Asbestos in the Home

Mold in the Home


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Statement of Qualifications

Interesting Web Sites


We can be reached
in the following ways:

Phone: 281-482-7147
Fax: 281-482-7203
e-mail: mehi@wt.net

McKee Environmental Health, Inc.
303 Westfield Ln.
Friendswood, TX

McKee Environmental Health, Inc.


Some Facts About Mold In The Home

What Is Mold?

Guidelines to Passing Post Remediation Inspection

  1. Indoor mold genus should approximate the outdoors; and
  2. Concentrations (spores/m3) should be equal to or less than outside (much lower preferably); Note: this would indicate the mold found is probably due to air intrustion from outside and not a source in the home.
  3. No stachybotrys should be present unless found in the outside
Industrial "rules of thumb"
  1. No mold genus above 650 spores/m3; and
  2. Total fungal spores 2000 or less.
This can vary if outside levels are very high or very low - professional judgement applies in these instances.

Molds are fungi. Fungi are a natural part of the environment and are present throughout the world at relatively low ambient levels. The term fungi refers to all members of the taxonomic kingdom, Fungi. The fungi are a group of nonmotile, eukaryotic organisms. Eukaryotes are organisms that have a defined cell wall, lack chlorophyll, and reproduce by means of spores. Yeast, mold, rusts and mushrooms are all examples of fungi. Fungal spores can be produced sexually or asexually, germinating when the conditions for growth are right. There are an estimated 100,000 described species of fungi and at least as many species still to be discovered.

Almost all of the fungi are aerobes, meaning they require oxygen to live. Besides oxygen, some organic food source, and a sufficient level of moisture are all that is needed. Many porous building materials such as wallboard, insulation and ceiling tiles are either constructed of, or contain organic materials. When these materials become moist from flooding or condensation, or simply due to high levels of humidity, existing fungi spores embedded in or on the surface of these materials initiate the reproductive stage of their life cycle. As long as all three of these requirements are met, microbial growth will usually continue unabated. Moisture problems in buildings can increase the level of airborne fungi by several orders of magnitude. While it is true that fungal spores in wall cavities are somewhat contained, spores can be released in the building air through openings in walls such as electrical outlets. Ventilation or expansion and contraction of walls due to changes in temperature also contribute to the release and movement of fungal spores into the building air.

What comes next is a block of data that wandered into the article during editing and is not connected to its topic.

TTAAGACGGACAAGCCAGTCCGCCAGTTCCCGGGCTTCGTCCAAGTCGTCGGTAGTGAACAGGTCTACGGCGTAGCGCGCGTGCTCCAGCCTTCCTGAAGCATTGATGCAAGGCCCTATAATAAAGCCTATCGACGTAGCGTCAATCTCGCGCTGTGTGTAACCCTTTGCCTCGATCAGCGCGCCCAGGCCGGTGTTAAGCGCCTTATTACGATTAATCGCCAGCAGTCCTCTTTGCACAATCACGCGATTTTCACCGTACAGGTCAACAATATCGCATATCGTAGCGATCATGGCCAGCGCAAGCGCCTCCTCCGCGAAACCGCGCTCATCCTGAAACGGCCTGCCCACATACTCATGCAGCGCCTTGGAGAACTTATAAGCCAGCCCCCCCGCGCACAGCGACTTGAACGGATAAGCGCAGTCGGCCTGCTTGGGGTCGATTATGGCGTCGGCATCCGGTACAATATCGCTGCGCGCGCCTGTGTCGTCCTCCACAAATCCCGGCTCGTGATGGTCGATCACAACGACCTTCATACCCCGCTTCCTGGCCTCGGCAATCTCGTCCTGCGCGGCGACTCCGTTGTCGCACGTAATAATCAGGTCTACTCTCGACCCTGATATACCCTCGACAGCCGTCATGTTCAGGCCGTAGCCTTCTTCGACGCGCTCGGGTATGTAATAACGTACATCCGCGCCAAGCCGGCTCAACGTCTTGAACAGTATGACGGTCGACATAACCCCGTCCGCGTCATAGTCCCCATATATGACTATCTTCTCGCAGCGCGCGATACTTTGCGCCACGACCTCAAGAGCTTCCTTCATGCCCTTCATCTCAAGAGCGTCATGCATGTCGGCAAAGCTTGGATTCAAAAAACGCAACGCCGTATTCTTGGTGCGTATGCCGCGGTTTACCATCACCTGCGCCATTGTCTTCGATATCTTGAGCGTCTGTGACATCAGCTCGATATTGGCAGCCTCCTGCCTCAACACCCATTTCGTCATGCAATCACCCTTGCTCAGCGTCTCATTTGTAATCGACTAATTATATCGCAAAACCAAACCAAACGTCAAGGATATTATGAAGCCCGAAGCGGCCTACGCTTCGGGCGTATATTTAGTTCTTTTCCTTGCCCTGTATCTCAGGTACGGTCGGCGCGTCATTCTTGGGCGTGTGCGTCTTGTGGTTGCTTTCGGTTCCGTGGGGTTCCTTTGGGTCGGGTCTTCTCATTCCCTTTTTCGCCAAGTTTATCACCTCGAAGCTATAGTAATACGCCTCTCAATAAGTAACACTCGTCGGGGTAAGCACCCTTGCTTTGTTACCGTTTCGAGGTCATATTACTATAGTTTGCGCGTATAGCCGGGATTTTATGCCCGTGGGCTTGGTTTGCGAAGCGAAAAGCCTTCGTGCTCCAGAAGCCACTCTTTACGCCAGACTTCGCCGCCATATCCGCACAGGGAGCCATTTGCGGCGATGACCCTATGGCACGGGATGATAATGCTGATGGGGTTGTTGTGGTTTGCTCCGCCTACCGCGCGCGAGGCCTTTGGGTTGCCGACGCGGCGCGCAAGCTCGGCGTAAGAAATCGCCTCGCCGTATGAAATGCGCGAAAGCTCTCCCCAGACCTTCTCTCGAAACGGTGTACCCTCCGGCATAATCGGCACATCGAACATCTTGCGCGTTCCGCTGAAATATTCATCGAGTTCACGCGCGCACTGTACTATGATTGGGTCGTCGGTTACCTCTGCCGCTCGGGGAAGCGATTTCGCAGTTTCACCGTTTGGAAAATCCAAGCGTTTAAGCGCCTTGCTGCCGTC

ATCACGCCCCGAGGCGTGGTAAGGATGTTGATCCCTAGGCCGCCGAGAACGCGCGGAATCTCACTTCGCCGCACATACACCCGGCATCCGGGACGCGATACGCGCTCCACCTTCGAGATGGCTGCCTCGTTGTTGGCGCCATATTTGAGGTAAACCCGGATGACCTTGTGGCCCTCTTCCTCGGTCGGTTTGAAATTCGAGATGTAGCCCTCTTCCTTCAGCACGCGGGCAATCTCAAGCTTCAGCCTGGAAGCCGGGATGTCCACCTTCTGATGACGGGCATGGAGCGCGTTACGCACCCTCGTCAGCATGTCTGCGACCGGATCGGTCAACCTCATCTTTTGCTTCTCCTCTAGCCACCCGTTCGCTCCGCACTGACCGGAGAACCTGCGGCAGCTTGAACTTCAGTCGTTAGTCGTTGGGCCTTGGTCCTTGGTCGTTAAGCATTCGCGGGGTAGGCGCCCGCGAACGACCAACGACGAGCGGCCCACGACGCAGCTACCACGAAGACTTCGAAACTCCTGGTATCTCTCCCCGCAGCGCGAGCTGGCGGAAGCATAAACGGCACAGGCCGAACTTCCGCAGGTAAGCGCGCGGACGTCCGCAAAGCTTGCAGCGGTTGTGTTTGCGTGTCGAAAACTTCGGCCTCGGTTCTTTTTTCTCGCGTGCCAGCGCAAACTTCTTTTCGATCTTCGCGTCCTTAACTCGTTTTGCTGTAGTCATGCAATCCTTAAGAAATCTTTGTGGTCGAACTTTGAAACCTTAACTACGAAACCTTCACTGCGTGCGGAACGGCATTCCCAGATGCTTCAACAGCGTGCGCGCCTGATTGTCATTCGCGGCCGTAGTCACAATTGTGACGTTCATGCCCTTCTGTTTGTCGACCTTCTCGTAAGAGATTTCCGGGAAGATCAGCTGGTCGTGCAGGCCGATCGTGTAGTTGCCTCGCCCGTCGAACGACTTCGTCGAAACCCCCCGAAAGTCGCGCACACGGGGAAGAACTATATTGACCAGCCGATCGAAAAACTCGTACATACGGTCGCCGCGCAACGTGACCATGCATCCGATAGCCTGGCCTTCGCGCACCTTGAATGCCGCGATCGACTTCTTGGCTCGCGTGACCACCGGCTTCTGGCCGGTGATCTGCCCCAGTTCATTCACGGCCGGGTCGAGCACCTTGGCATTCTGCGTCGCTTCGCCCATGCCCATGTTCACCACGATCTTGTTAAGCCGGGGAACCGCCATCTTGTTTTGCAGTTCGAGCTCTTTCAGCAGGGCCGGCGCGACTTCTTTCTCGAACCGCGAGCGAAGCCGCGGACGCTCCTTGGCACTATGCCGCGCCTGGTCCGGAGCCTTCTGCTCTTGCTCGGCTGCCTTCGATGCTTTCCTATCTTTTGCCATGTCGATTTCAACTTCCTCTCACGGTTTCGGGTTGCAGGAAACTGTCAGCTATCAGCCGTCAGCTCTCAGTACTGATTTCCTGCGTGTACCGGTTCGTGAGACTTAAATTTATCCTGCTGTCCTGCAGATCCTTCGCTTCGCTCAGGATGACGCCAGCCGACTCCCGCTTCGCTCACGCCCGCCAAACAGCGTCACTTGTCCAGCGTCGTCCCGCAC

Breathing in elevated levels of airborne fungi can initiate an allergenic or toxic response and occasionally infection in an otherwise healthy individual. Individuals that have a weakened immune system and live in an indoor environment with high levels of fungi are of particular concern. The health effects associated with exposure to elevated levels of fungi can be divided into four general categories: irritation, allergy, infection and toxicosis. Approximately one hundred species of fungi are known to cause infection in humans. Infections are generally limited to individuals with impaired immunological defenses. Most fungi produce toxic metabolites during digestion called mycotoxins. These toxins are believed to be present in the largest quantities of the spores, which need not be viable to contain them. The most widely recognized genera of fungal spores that produce mycotoxins are Aspergillus, Penicillium, Fusarium and Stachybotrys. Of the four general categories of heath effects, allergy is the most common symptom associated with exposure to elevated levels of fungi. Fungi produce volatile organic compounds (VOCs) that can irritate mucous membranes and are associated with other symptoms.

If you don't know whether your home contains molds you should contact us, or a mold and indoor air quality expert in your area. Mckee Environmental is located in the state of Texas. We can be reached in the following ways:

Phone: 281-482-7147
Fax: 281-482-7203